by Meaghan English, TrueSouth Properties Wildlife Specialist
Lately I have heard a lot of buzz about the recent frequent sightings of skunks. I don’t know about you, but to me this means we’re finally getting somewhere with predator control! “Pole cats” have a bad reputation and most people stigmatize them for their horrendous odor, but they are actually pretty cool from an ecology stand point. The striped skunk is the most common skunk here in the Southeast and I will discuss their characteristics/breeding habits, habitat, and population status.
First and foremost, these skunks are easily identified by their black bodies and a thin, white stripe down the back that sometimes forks into other smaller white stripes. The white stripe begins at the nose and goes to the tip of their tails. Males are 15% larger than females, but females have a longer tail than the males. Skunks are polygynous, meaning males will breed with multiple females. A skunk becomes sexually mature at 10 months of age and the gestation length ranges from 59-77 days. The female will reproduce about two litters a year. The litter will usually consist of 2-6 young and the young will not open their eyes until they are about 3 weeks old. During this time, they learn to eat and survive by following their mother. The young are able to spray even with their eyes closed!
Striped skunks range all across North America from east to west. Historically, skunks were found in wooded forests and grassy plains. Today, most skunks are found in cultivated areas and suburban neighborhoods. As long as there is access to insects and small mammals or carrion, a skunk will survive in any given habitat. Some skunks have even been documented in Mexico!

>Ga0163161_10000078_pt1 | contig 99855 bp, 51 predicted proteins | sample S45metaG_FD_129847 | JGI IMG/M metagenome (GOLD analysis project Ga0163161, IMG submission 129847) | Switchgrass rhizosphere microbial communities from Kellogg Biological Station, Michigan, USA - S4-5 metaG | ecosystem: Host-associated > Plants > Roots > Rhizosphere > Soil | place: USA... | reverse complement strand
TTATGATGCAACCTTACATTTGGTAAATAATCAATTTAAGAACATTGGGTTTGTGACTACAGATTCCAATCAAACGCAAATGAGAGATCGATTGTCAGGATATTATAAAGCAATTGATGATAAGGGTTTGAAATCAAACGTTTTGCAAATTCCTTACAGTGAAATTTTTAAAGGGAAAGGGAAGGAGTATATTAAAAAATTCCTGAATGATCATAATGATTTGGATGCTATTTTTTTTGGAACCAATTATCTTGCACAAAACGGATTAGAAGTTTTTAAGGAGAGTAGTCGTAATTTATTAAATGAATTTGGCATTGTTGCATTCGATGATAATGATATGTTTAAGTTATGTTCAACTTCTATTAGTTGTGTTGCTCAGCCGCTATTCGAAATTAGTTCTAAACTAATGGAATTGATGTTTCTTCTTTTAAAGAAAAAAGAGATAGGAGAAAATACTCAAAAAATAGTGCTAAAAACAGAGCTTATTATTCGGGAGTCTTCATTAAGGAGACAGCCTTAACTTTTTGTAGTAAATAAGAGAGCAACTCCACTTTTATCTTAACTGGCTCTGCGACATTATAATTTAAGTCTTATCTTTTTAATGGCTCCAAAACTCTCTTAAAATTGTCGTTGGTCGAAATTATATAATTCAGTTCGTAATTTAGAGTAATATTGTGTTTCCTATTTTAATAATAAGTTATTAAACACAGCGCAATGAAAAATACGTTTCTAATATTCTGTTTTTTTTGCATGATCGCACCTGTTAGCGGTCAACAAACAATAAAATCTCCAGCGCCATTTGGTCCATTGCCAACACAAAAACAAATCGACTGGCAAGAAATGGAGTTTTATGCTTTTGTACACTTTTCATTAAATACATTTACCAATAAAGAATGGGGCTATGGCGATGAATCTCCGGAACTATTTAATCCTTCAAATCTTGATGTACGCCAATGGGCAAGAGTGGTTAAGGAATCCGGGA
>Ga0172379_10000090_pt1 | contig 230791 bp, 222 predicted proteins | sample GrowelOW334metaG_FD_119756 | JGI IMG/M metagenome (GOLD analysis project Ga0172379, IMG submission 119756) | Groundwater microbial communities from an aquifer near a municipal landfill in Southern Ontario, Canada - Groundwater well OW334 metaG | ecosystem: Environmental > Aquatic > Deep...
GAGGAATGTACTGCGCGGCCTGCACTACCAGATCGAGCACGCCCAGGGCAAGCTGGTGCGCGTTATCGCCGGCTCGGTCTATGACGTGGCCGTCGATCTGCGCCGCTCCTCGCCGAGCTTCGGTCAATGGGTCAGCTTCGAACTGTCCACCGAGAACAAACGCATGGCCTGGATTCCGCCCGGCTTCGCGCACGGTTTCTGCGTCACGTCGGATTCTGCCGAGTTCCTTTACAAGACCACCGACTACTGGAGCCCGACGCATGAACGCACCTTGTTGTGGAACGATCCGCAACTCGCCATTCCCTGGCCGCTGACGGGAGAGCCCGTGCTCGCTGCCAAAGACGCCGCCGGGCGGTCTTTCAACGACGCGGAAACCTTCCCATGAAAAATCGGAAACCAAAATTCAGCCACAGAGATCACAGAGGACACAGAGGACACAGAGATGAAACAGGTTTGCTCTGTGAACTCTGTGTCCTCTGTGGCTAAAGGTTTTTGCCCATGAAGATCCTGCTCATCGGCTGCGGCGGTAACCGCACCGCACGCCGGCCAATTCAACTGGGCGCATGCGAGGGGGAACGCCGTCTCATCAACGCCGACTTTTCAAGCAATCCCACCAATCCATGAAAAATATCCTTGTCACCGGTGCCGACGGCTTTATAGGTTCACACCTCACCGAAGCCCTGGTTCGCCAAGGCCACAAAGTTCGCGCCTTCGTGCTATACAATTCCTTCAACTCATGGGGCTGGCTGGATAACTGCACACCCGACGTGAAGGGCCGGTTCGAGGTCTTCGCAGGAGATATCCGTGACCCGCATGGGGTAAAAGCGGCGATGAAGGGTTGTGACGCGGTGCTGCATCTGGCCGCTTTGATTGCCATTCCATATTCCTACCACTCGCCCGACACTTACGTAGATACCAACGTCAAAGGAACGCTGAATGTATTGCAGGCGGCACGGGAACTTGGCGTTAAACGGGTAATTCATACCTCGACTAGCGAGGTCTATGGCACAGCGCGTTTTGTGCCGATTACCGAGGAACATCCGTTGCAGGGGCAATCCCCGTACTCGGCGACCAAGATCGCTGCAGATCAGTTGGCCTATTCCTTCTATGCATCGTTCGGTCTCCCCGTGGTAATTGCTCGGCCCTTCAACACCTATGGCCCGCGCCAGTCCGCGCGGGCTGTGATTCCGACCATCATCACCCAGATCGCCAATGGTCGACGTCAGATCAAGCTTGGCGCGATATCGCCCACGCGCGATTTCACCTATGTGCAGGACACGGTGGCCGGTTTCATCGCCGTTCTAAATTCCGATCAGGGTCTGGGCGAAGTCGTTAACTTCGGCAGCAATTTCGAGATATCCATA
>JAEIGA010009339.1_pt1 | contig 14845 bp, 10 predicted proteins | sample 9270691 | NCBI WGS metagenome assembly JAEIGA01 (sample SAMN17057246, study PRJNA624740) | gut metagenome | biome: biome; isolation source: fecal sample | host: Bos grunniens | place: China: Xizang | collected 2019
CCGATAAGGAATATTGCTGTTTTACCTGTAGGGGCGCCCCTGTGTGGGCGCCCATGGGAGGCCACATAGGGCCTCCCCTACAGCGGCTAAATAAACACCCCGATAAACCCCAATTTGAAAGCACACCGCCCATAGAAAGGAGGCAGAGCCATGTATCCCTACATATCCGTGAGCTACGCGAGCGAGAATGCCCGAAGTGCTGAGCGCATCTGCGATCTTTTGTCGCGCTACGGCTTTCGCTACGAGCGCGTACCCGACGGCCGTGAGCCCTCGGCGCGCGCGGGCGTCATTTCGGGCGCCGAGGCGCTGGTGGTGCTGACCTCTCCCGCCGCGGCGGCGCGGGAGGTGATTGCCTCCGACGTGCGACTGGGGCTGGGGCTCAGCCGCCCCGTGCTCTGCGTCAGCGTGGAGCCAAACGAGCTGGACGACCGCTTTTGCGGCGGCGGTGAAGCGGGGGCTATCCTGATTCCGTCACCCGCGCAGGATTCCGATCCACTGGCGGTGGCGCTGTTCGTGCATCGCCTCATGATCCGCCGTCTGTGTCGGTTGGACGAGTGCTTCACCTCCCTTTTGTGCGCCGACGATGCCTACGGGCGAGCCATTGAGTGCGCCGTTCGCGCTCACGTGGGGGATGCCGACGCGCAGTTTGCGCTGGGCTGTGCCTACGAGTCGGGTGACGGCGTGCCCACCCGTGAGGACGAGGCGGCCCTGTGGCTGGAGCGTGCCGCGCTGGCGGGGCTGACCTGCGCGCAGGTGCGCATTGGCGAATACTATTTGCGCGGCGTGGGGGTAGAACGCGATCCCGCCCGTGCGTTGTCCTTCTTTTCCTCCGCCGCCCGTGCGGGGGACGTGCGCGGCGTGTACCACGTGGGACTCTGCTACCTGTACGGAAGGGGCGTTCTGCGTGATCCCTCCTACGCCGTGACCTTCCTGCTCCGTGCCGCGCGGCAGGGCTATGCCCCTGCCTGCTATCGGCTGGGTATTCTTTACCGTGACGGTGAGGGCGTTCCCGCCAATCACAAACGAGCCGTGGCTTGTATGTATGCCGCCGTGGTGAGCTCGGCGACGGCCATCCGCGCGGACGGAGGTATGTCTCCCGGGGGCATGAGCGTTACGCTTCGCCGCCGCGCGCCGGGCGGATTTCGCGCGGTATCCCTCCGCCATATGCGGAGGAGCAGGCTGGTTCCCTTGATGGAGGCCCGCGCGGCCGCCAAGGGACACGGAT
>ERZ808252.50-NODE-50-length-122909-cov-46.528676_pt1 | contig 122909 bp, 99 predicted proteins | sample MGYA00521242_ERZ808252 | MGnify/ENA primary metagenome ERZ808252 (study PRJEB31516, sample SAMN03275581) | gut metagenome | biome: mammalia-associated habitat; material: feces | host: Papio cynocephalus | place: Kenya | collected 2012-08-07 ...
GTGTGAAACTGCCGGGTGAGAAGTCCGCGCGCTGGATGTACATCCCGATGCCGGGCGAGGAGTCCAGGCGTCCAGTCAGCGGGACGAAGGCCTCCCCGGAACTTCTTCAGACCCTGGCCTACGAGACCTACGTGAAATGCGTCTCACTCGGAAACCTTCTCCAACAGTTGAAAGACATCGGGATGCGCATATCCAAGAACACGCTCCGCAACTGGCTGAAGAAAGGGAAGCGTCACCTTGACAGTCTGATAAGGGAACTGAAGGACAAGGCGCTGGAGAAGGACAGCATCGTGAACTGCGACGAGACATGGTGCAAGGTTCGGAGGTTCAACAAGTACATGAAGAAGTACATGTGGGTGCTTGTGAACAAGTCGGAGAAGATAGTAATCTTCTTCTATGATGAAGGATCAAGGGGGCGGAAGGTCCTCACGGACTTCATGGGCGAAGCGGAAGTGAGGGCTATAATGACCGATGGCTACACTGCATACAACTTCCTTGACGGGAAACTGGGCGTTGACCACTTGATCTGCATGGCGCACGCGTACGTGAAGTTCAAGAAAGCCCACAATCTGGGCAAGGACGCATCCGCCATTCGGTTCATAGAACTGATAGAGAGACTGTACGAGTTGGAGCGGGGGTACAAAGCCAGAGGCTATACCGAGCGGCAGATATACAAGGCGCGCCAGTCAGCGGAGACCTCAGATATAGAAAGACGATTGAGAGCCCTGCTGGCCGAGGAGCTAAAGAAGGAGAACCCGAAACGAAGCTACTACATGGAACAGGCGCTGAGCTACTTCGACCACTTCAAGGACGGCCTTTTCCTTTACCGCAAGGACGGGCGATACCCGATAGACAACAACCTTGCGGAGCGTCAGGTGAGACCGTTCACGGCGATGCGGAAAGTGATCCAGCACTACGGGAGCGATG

Scientists believe that the striped skunk, Mephitis mephitis, population has been stable. I disagree. Many hunters have said that they went years without seeing skunks and suddenly they are starting to reappear. I believe this is due to our recent impact on predator control. Over the last few years, predator control has become important to many landowners and hunters nationwide. Due to this sudden increase in predator control, species that were lower on the food chain are starting to reappear again. The striped skunk is a result of increased pressure on predators in the Southeast. In addition to the predators, skunks were also once valued for their fur but today their pelts are not as valuable as they once were.
Whether you hate the things or you’re happy to see their presence again, they are ecologically important because they keep our insect population in check. Without skunks or possums, the human race would be drowning in insects. You have to give it to them, spraying a terrible odor when threatened is a pretty nifty defense mechanism and they get their point across very effectively. Be on the lookout for the pole cats while you are out and about this hunting season!
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